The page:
I was reminded the other day by a commercial on 1050-AM WZAA to renew my ACLU membership. Here’s a little something that might remind readers of KIAV:
The actions of a Kentucky high school football coach have been questioned after he took nearly two dozen players on a field trip to an evangelist church service where nearly half the kids were baptized.
Breckinridge County High School Coach Scott Mooney last month used a public school bus to transport the kids approximately 35 miles but arranged for a volunteer driver and promised to pay for the gas himself, according to Superintendent Janet Meeks, who attended the service and witnessed the baptisms of her public school students.
“It was completely voluntary,” Meeks told ABCNews.com, noting that of the team’s 46 players, about 20 elected to go on the trip. Of those attendees, nine were baptized.
“They didn’t get anything for attending,” she said. “They didn’t get anything for not attending.”
The mothers of one of the baptized boys has said publicly that she was upset to learn her son had been baptized without her consent on a trip sponsored by a public school employee.
“Nobody should push their faith on anybody else,” Michelle Ammons told the Louisville Courier-Journal.” They have no right to take my son on a school bus across county lines to a church to be baptized.”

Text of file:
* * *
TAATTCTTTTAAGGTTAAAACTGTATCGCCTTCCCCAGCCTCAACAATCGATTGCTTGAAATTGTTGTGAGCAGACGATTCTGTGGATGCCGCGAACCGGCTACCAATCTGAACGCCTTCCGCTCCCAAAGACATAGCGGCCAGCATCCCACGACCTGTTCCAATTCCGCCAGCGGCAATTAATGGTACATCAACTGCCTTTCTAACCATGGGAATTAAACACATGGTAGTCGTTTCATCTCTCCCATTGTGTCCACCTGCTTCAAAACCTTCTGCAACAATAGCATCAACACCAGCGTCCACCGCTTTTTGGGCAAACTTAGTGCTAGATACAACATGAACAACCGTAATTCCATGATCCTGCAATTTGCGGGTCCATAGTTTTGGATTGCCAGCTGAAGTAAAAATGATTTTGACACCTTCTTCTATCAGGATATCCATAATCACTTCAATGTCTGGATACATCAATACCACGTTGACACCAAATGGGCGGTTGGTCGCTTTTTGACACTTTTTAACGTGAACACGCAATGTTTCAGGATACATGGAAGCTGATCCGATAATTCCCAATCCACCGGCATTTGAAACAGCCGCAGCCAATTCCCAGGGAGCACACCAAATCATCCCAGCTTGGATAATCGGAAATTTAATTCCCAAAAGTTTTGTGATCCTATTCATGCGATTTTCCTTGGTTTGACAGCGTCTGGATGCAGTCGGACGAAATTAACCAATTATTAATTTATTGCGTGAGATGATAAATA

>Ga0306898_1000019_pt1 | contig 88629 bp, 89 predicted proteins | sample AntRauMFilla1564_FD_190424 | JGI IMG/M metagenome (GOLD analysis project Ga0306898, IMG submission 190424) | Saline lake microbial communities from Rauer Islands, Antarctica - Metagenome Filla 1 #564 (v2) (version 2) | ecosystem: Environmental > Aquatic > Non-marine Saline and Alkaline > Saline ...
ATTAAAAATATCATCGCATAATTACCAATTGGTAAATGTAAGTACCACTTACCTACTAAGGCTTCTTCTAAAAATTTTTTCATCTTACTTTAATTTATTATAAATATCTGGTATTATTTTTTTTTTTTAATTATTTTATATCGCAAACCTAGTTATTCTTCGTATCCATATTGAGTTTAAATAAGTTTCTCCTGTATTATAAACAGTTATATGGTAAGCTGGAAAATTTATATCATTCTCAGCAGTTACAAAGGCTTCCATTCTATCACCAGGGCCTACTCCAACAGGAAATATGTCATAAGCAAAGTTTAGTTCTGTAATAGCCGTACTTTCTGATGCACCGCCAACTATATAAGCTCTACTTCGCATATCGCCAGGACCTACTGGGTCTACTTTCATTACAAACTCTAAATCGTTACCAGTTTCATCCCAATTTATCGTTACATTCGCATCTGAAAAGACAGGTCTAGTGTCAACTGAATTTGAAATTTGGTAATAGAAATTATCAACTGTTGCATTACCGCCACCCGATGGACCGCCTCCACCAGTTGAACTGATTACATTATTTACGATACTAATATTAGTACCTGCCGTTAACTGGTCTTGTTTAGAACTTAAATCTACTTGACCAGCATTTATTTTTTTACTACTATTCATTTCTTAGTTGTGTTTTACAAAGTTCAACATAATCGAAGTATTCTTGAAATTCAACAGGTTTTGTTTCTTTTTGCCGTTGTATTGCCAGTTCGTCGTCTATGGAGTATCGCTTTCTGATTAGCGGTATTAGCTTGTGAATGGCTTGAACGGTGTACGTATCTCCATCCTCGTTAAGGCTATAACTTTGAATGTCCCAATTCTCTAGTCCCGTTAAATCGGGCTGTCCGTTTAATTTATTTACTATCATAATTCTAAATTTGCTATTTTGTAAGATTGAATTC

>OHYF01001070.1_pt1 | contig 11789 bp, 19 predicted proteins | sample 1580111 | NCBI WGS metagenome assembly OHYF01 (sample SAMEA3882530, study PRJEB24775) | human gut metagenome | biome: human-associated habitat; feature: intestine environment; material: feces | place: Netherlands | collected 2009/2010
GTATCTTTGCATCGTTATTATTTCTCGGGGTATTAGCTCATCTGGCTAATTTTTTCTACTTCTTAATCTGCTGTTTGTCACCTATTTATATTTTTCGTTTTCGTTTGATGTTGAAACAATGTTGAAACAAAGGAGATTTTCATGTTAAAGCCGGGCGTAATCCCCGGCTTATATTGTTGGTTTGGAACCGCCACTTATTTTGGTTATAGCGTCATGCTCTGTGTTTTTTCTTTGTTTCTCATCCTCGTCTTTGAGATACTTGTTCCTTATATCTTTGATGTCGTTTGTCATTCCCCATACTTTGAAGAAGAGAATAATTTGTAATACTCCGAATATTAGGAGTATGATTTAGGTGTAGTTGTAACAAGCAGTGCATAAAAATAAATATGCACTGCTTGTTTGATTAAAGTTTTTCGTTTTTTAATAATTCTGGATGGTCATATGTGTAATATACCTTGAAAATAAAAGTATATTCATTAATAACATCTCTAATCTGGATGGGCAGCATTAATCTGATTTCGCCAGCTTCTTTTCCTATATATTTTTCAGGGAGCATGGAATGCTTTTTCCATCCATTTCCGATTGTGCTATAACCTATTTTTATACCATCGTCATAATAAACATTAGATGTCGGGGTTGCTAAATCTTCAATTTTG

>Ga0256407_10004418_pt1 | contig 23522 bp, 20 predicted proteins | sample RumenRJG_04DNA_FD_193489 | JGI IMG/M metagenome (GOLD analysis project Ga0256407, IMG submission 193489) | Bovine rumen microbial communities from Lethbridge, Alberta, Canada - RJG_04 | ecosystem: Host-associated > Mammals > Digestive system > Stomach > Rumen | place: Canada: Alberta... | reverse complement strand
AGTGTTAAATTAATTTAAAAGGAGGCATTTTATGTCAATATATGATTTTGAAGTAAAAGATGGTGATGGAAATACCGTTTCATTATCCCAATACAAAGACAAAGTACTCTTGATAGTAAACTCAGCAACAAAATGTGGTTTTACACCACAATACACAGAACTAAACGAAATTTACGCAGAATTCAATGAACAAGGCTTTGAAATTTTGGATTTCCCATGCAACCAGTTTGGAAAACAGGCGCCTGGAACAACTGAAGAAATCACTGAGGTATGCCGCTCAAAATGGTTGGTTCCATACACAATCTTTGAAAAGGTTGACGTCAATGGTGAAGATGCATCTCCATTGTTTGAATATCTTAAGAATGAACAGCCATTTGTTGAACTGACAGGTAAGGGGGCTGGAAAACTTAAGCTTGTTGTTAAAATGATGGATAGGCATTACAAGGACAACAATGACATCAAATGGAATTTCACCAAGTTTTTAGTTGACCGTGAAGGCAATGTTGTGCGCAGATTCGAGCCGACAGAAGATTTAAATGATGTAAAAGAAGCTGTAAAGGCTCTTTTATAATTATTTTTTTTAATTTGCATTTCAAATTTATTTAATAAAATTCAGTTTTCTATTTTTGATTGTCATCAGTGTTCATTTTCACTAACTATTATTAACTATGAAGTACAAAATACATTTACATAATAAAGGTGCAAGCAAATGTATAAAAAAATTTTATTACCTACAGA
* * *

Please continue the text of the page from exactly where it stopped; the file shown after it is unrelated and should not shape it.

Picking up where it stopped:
But Meeks said that Ammons was the only parent to express disatisfaction with the trip. A couple of parents were in church at the time of the service.
The purpose of the outing was to see noted evangelist Ronnie Hill, and that was seemingly known to every parent but Ammons, Meeks said. Since the trip, school officials have spoken with Ammons in an effort to rectify the situation, but Ammons told the Courier-Journal that she is considering legal action.
Mooney, the school’s coach for the last few years, she said, “talked with the kids a few times about what the trip invoved.”
Mooney did not immediately return phone and e-mail messages.
No permission slips were issued, she said, because “it wasn’t considered a school-sponsored event.”
Bill Sharp, a staff attorney with the American Civil Liberties Union of Kentucky, said the trip seemed to violate the Supreme Court’s separation of church and state clause, especially since the coach likely discussed the trip with students during practices.
“The message conveyed to the students is there’s an official endorsement,” Sharp told ABCNews.com.
“There’s certainly a coersive element,” he said. “He’s in a position of authority.”
I hope the school and the coach get sued out the ass.